expected intermediate yield and income is presented in Table 4. The expected intermediate and
principal yields are estimated based on the previous yields on similar sites, with similar technologies and poplar varieties.
Table 4. Expected intermediate yield and income
Product
Yield quantity
(m3)
Price
€/m3
Income
(€)
Logs cl. poplar I cl.
40
35.00
1400.00
Logs cl. poplar II cl.
75
27.50
2062.50
Technical billet m.l.
600
25,00
15000,00
Pulpwood m.l.
785
24.00
18840.00
TOTAL:
1500
24.87
37302.50
Income
€/ha
872.37
Table 4 shows the data on the total established plantation area of 42.76 ha, which means that
the expected yield was 35.08 m3/ha and the expected income 872.37 €/ha.
This income is sufficient to cover the costs of felling, conversion and transport of the produced wood products.
The principal felling is expected at the plantation age of 20 years, considering the biologicaltechnological and economic aspects, which are decisive for the duration of the production cycle
(Pudar Z., 1985). Table 5 gives the data on the expected principal yield and income.
Table 5. Expected principal yield of 20-years rotation
Forest Product
Yield
(m3)
Price
(€/ m3)
Income
(€)
Logs cl. poplar F
4,000
65.00
260,000
Logs cl. poplar L
3,875
50.00
193,750
Logs cl. poplar I
1,875
35.00
65,625
Logs cl. poplar II
1,500
27.50
41,250
Pulpwood m.l.
3,750
24.00
90,000
TOTAL:
15.000
43.38
650.625
Evidently, the principal yield a nd income justify the epithet «principal» on the total area,
and none the less imposing are the results per unit area. The expected principal yield of 350,80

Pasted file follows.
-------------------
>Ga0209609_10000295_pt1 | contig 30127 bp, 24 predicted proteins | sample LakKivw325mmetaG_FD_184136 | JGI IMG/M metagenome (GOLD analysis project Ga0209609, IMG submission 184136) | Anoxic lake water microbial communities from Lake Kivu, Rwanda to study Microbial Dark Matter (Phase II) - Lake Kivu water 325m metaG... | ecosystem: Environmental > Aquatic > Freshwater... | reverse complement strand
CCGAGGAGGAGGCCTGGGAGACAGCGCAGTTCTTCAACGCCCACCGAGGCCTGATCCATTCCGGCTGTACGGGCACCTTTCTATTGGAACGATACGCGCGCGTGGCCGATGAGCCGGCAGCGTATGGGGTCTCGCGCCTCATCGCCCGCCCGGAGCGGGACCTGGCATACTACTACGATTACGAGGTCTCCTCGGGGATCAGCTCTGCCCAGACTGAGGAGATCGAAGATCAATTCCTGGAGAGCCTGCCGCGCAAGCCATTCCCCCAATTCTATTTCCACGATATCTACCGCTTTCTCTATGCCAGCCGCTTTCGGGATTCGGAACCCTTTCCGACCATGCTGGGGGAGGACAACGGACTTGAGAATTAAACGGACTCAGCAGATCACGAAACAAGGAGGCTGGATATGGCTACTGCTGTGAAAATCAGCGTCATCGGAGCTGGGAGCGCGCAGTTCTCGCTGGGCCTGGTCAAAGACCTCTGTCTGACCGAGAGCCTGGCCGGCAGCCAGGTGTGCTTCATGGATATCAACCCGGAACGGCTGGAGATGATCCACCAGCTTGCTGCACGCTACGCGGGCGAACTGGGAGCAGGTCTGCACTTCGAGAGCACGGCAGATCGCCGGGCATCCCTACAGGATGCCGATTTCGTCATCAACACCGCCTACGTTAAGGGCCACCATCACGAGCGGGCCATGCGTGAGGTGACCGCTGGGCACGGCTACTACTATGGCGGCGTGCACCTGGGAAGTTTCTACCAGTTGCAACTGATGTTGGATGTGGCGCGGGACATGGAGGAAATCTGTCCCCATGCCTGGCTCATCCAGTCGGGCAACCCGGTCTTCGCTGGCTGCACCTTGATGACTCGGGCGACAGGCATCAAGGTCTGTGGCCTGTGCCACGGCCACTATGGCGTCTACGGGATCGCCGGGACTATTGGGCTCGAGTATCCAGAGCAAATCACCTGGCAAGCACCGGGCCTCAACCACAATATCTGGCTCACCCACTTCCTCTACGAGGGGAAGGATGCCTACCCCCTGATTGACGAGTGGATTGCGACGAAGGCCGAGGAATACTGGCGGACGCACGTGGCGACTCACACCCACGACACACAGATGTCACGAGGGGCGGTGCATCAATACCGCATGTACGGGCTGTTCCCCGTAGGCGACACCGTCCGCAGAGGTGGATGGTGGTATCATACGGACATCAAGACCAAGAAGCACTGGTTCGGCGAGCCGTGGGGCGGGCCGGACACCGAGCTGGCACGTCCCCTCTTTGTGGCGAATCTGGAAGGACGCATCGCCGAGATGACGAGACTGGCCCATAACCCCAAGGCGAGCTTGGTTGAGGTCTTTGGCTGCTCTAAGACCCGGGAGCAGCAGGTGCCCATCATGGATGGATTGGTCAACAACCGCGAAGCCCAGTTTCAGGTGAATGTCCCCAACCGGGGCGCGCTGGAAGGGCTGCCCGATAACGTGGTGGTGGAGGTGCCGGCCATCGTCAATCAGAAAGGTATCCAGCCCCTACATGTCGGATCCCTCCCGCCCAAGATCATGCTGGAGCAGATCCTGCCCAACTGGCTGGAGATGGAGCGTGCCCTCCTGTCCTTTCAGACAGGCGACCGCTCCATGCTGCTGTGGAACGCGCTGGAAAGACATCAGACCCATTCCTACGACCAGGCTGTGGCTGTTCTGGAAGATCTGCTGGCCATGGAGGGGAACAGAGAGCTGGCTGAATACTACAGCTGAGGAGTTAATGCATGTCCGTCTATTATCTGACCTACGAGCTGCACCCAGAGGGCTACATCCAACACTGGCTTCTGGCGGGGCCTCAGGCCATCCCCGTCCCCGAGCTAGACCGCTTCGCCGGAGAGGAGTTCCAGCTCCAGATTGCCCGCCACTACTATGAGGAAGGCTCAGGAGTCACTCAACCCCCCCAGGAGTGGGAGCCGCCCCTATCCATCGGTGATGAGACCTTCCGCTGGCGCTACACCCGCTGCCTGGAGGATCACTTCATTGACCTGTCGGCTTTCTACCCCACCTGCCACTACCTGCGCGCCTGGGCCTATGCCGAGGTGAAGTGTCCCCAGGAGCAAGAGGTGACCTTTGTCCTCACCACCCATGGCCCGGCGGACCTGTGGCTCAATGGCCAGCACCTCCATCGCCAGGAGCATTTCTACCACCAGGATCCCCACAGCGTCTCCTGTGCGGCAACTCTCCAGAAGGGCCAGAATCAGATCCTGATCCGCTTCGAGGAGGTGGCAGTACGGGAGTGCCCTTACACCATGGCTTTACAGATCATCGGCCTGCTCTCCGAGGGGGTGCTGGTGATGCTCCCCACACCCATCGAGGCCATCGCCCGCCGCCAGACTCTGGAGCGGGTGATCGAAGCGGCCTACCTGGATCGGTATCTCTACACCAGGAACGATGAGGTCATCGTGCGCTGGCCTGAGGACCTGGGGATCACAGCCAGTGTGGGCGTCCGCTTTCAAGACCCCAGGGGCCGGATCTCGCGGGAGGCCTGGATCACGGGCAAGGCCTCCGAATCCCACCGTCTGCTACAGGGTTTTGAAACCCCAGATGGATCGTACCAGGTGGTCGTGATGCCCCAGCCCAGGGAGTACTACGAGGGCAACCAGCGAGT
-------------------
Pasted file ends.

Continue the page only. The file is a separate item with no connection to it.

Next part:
m3/ha, based o n t he estima ted p ercentage o f w ood p roducts, sho uld r esult in t he inco me o f
15.215,74 €/ha.
Evidently, based on the aspect of production, the decision on land rehabilitation was justified.
5. CONCLUSIONS AND DISCUSSION
The estimated income from the intermediate yield amounting to €37,302.00, and the principal yield amounting to €650,625.00, increased by the potential income from "carbon" credit of
116
€84,000.00, altogether €771,927.00 are for about ten times higher than the dumpsite rehabilitation costs by the establishment of poplar plantations. (€76,592.00).
The above revenues are sufficient for the covering of the costs o f plantation tending and
protection, for the production of timber products from the intermediate and principal yields and
for profit making.
In addition to the direct economic benefits, there will be a series of ecological and aesthetical effects, the value of which is very difficult to express numerically, and it is still impossible to
transform them into the revenue. The awareness of their significance for human life is a sufficient
reward and a motivation to continue such activities..
The established poplar clone plantations are the fast-growing plantations with a high wood
volume production. The fast gr owth and t he hig h wood volume production have t he decisive
influence o n t he r evenue, b ut als o o n t he eco logical effects. F rom t he asp ect o f p roduction,
but a lso from t he ecological asp ect, t he advantage is given to t he tree sp ecies and st and types
which produce the maximal yield of wood volume (Vučković M. et Maksimović M., 2003). The
established plantations on the restored land at Leget, 2nd compartment are expected to produce,
based on the high production of wood volume and high ecological effects, such as: CO2 fixation,
mitigating the greenhouse effects, production of oxygen, lowering the wind im pact, mitigating
the climate extremes, higher yield o n the neighbouring agricultural areas, favourable effect on
water regime, etc.
Based on t he OUN Protocol on climate changes adopted in t he Japanese town Kyoto in
1997, in addi tion to the global contribution to mitigating the greenhouse effect, some concrete
revenues can be obtained by selling «carbon» credits. Potentially the income of about €84,000
can be obtained for the expected wood production in t he intermediate and principal yields o f
altogether 16,500 m3 and fixing of about 10,500t of carbon dioxide or 2800 t of carbon (the value